Is This a Face You Can Trust?



1046 cover x300 | ADVOCATE.COM He starts things off with a testimonial from Kathy, a woman who sits in the front row with her teenage son and speaks about recovery from drug addiction. St. James attendees gave her a place to stay until she was able to find her own apartment. The mantra of St. James is “Give someone a break.”

“How long have you been sober now?” Haggard booms.

“About 44…” Kathy says.

“Just about five weeks sober, right?” he interrupts.

“No. Wait. Yeah,” Kathy says.

“From meth and heroin.” Kathy nods, beaming as the congregation claps.

Next to Kathy sits Daniel, a thin, 36-year-old man with blond hair who used to get high with Kathy and is also trying to kick a meth habit. He says he’s been sober “about a week or so” and is also looking for help with work and a place to stay.

“So not quite a week,” Haggard says. “You’ve got to tell the truth if you’re going to do this, OK? If you do your work, we’ll give you a break.”

The “saints,” as Haggard refers to them, are a lively and bighearted group, not exactly the lepers of Colorado Springs — even though Haggard likes to think of his flock as progressive misfits in the heart of American evangelicalism. Most are conservative Republicans. There are dentists, homemakers, soldiers, and executives as well as drug addicts seeking salvation. “This is an exclusive group in Colorado Springs, you know,” Haggard tells the faithful with a smirk. “But don’t worry, this barn is perfectly safe. As long as the wind doesn’t blow.”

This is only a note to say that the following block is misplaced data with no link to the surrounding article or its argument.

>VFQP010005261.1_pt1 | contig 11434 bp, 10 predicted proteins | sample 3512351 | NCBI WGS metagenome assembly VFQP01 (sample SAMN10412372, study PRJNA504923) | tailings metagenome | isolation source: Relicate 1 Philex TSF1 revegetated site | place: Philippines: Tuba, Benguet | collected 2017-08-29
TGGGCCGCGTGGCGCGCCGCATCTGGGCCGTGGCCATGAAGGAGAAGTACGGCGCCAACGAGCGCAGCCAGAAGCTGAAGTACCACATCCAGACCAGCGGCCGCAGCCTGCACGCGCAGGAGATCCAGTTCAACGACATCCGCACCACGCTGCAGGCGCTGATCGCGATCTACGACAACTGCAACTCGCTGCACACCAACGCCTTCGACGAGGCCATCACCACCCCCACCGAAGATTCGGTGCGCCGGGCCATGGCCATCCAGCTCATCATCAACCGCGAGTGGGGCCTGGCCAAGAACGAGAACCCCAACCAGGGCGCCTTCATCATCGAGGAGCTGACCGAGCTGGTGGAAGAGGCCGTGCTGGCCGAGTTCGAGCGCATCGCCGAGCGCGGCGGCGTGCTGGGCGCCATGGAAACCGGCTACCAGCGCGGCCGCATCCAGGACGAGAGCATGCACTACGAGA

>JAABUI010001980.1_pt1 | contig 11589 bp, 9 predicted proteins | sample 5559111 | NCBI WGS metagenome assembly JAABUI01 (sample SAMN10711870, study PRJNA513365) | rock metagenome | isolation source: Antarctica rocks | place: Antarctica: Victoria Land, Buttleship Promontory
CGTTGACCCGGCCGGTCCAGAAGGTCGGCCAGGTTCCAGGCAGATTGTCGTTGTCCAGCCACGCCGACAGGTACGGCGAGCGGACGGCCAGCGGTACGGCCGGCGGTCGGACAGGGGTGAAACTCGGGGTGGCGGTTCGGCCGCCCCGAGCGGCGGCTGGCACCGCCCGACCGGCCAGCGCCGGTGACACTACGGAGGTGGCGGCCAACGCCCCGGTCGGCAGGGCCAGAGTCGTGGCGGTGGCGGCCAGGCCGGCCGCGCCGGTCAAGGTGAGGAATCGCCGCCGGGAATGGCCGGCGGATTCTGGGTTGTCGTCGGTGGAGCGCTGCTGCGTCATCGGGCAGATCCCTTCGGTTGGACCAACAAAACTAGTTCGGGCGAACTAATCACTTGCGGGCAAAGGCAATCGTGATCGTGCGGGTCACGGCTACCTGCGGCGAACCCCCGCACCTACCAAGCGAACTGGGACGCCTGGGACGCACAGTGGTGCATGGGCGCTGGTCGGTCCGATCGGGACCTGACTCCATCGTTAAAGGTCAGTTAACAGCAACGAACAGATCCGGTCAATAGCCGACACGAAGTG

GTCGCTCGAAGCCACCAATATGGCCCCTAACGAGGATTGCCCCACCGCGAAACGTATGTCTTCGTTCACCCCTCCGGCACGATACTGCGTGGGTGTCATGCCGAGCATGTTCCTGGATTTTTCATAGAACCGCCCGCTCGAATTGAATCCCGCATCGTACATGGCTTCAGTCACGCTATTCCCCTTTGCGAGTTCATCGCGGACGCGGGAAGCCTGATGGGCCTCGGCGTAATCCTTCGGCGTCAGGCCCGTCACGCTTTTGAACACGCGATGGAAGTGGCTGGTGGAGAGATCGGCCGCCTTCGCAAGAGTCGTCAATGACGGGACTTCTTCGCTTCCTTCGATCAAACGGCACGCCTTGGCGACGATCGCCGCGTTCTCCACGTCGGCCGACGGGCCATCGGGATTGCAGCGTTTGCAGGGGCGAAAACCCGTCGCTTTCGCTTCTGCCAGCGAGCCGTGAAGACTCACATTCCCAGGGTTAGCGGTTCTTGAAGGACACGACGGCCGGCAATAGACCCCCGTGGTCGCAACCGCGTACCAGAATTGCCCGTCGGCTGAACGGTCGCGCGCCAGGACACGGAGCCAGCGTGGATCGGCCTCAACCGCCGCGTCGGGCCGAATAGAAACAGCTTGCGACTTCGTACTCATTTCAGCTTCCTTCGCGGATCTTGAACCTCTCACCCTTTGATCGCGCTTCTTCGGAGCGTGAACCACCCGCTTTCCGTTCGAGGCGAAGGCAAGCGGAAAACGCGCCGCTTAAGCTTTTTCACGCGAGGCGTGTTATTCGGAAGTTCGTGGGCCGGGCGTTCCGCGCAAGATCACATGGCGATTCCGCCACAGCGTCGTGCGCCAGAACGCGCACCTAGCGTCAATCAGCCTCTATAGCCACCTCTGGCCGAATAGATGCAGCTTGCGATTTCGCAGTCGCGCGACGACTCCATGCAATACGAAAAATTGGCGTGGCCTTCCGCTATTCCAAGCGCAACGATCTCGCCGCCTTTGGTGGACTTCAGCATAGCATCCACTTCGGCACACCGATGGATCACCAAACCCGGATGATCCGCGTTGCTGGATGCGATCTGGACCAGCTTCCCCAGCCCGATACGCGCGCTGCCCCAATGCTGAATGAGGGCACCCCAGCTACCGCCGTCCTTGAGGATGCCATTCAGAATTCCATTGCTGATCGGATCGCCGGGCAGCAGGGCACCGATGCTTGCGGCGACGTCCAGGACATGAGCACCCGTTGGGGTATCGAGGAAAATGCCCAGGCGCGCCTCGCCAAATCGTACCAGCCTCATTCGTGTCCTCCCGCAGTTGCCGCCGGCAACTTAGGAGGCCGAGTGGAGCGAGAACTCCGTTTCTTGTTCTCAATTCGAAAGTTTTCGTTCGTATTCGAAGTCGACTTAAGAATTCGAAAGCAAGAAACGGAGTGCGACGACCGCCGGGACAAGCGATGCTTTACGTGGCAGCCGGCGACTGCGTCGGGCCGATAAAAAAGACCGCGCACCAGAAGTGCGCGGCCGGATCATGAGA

Later, at an after-service barbecue in the backyard, I tell Haggard about the snake as he mans a popular snow cone machine on the deck. “I heard about that! Of course, you have to start your article there, don’t you?” he jokes, again with the smirk, one equal parts amusement and a resigned mistrust of most anyone writing about him. I’m always struck by how he speaks. His lips thrust forward, his white teeth invariably on display — Haggard is the same in person as he is on Larry King Live or The Oprah Winfrey Show. He is instantly likable, his charisma knows no bounds, and he has a way of making you forget the details of his story. But then again, there’s no way the members of St. James don’t know what they’ve signed up for.

Reinvention after a public sex scandal isn’t easy, but it’s increasingly predictable. Eliot Spitzer now jousts with conservative journalist Kathleen Parker on his own CNN show. Golf aficionados hail the competitive comeback of their sun king, Tiger Woods. Perhaps John Edwards read Woods’s November mea culpa in Newsweek (“How I’ve Redefined Victory”), looking for ideas. Show a little humility and America can be a forgiving, if amnesiac, audience.